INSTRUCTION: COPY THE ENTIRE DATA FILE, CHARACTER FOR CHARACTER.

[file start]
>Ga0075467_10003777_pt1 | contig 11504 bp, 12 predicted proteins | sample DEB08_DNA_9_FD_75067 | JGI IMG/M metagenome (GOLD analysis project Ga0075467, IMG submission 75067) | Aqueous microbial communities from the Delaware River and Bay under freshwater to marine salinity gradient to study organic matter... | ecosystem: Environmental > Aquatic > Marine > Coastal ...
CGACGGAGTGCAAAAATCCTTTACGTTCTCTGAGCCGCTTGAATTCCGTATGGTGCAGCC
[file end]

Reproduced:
>Ga0075467_10003777_pt1 | contig 11504 bp, 12 predicted proteins | sample DEB08_DNA_9_FD_75067 | JGI IMG/M metagenome (GOLD analysis project Ga0075467, IMG submission 75067) | Aqueous microbial communities from the Delaware River and Bay under freshwater to marine salinity gradient to study organic matter... | ecosystem: Environmental > Aquatic > Marine > Coastal ...
CGACGGAGTGCAAAAATCCTTTACGTTCTCTGAGCCGCTTGAATTCCGTATGGTGCAGCC